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UTEC Lima Campus

Grafton Architects

Shared By

dmadsen, hanley wood, llc

Project Name

UTEC Lima Campus

Project Status



35,000 sq. meters


Universidad de Ingeniería & Tecnología (UTEC)



  • Shell Arquitectos
  • BDSP
  • Structural Engineer: GCAQ Ingenieros Civiles
  • Mechanical Engineer: Gutierrez Cantillo Ingenieros
  • Electrical Engineer: AT Consultores
  • Landscape Architect: Paisaje Vivo
  • Jimenez & Moreno
  • Lighting Designer: Rie Sakata
  • General Contractor: Grana y Montero

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Project Description

Man-Made Cliff
The unique condition of Lima and its relationship to the Pacific, with cliffs defining the boundary between the city and the sea, was a starting point in the conception of this project.

A green valley connecte the site with the sea. The UTEC campus project is conceived as a ‘new cliff’, continuing the sea edge, clearly stating and defining the University on its new ground.
The northern boundary of the site contains a busy road network. We see this northern boundary as the main façade of the project, visible from passing traffic and it is the register of the new campus in the public mind. We have positioned the special rooms of the University: the auditorium, the conference rooms, the theatre / movie venue, at the base of the ‘cliff ’ face, marking the northern boundary to the highway, encouraging cultural interaction with the wider public.

Intimacy within a Social Infrastructure
Structure and architectural spaces work together to form a new circulation landscape, which is external. The circulation strategy celebrates the ethos of the Institution, the collective life of the campus, as well as fostering the research life of the individual student and professor. Interaction and overlap are encouraged. Students, professors and administrative staff mingle, within view of one another. The section encourages chance and possibility.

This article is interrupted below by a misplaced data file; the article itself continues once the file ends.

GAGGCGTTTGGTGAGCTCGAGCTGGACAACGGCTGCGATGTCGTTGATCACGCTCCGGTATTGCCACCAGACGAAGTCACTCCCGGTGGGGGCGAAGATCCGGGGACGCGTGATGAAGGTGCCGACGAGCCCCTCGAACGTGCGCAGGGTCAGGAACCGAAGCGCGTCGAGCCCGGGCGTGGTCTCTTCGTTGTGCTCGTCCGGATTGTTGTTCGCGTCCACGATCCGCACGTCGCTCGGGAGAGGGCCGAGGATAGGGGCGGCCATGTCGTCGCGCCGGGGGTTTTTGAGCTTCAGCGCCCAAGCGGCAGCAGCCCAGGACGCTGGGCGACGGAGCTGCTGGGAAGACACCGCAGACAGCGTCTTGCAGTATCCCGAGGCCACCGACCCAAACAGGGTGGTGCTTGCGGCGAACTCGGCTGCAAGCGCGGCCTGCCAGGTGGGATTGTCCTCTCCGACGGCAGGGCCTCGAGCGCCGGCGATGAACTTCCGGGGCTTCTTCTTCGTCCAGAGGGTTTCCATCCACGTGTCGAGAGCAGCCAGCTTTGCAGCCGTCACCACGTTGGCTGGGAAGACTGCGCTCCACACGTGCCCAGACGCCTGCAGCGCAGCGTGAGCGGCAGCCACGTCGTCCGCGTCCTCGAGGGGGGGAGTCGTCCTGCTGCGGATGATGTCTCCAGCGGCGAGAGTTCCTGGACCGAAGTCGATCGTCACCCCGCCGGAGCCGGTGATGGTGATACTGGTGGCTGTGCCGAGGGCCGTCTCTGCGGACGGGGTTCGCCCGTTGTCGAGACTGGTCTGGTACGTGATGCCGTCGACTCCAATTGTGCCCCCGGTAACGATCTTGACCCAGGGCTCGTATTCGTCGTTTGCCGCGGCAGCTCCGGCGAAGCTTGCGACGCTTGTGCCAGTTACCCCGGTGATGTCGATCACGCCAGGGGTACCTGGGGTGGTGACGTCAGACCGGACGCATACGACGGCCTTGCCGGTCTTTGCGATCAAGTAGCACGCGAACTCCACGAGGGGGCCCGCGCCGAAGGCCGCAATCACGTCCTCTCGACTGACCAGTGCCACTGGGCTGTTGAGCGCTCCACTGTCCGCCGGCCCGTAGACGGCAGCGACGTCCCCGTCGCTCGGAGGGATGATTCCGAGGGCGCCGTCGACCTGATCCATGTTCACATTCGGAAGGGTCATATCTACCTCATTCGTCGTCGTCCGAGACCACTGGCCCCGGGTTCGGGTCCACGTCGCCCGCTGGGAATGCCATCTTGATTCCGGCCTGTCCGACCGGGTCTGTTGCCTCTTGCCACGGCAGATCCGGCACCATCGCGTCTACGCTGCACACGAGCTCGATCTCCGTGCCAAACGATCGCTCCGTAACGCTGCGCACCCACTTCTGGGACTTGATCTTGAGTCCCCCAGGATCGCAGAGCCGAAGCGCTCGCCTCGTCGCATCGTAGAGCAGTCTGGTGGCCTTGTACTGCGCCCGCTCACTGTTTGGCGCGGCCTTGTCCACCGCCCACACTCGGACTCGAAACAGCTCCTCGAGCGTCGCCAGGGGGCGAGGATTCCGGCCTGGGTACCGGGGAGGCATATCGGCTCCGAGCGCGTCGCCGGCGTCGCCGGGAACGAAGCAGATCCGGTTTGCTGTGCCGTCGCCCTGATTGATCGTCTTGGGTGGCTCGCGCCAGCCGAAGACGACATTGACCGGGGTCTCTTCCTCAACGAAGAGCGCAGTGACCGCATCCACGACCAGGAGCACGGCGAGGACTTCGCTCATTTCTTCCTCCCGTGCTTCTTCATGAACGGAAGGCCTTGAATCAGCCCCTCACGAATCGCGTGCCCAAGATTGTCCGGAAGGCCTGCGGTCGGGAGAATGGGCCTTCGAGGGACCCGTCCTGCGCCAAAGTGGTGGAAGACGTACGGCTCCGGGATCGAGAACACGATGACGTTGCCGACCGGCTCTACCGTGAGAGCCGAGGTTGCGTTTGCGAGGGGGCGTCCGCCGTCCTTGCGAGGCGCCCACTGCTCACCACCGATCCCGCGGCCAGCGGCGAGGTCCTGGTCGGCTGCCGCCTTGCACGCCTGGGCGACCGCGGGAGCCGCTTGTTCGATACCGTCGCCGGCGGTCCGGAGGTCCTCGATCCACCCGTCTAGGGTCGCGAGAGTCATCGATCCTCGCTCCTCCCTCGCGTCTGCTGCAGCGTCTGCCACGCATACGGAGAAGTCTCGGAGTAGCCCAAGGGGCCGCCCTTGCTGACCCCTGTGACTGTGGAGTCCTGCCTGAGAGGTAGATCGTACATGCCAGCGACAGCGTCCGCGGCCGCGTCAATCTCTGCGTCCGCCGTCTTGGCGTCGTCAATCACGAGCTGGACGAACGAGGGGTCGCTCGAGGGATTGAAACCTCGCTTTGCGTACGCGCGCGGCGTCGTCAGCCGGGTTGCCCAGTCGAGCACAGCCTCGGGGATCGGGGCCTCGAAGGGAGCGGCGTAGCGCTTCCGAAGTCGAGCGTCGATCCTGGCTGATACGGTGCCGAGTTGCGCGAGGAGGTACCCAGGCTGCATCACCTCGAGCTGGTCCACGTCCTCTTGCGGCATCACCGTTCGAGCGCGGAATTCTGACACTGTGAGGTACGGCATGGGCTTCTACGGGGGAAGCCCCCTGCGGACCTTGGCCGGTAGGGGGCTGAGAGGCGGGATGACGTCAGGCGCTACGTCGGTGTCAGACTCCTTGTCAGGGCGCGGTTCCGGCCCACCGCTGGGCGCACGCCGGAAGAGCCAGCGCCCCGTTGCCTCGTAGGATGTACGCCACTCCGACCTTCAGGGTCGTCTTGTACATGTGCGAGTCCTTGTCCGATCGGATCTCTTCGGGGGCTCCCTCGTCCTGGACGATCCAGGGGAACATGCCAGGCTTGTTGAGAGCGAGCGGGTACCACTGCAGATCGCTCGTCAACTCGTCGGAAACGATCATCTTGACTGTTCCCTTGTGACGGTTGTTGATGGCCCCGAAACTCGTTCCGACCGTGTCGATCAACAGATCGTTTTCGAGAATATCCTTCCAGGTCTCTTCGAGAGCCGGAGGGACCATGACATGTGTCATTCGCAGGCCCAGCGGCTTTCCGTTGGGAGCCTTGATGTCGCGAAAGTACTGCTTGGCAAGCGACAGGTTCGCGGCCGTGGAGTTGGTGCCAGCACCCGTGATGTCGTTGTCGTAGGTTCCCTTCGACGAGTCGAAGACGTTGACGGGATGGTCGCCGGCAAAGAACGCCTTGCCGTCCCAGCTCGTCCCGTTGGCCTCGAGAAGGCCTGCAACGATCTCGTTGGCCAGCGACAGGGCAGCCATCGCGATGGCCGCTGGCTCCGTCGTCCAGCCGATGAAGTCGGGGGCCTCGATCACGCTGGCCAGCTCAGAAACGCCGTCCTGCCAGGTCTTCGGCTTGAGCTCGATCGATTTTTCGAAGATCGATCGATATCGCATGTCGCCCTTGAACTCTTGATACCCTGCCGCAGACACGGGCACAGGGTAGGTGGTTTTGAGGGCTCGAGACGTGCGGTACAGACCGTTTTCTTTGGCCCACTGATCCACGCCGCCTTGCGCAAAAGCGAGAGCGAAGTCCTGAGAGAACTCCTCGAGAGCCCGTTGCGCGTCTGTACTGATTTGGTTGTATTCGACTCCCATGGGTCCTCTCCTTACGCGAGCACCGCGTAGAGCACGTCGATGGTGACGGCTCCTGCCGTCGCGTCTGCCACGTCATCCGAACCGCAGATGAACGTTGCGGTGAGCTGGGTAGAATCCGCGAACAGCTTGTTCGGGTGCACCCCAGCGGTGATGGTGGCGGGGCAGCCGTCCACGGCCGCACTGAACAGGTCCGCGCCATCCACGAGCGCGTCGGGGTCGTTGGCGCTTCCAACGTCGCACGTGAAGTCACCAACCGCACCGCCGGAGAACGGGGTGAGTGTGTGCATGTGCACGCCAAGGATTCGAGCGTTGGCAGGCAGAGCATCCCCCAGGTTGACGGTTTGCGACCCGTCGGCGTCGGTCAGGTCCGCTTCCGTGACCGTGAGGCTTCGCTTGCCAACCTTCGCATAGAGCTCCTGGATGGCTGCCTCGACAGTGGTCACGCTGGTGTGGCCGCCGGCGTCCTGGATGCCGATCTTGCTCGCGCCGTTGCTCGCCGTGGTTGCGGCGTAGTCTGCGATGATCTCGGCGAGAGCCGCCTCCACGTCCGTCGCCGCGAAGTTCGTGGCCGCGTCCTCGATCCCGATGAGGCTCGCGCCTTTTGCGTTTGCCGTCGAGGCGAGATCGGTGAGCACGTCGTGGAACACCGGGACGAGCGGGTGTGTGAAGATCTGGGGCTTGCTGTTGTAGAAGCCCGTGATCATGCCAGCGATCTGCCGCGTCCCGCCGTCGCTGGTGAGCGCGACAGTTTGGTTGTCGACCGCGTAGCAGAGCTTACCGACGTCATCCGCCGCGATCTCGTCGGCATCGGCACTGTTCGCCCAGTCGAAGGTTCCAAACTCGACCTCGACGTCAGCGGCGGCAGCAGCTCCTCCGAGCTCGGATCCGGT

Cascading Garden
While the north face acts as a ‘cliff’ or ‘shoulder’ to the outer world - the fast-moving city - the south faces cascades as a series of gardens.

Spatial and social interaction
Educationally, a vertically layered strategy connects ground and sky. The larger volumes are placed nearest the ground, with the teaching spaces stacked and administration and professors’ offices positioned on the higher levels. The roof level contains the library, embedded in the linear ‘loggia’, enjoying panoramic views over the city and of the sea.

The sequence of movement involves - framed views beyond the boundaries of the site to the wider horizons. The ‘prow’ of the campus faces towards the sea. A generous ramp connects real ground with new . A centralised, formal stairs and lifts animate the main arrival space The large dining room faces west onto a terrace. The special Laboratories are not hidden away, but are on display, as it were, exhibition spaces, positioned in the heart of the building, involved in the everyday life of the campus, central to the ethos of education.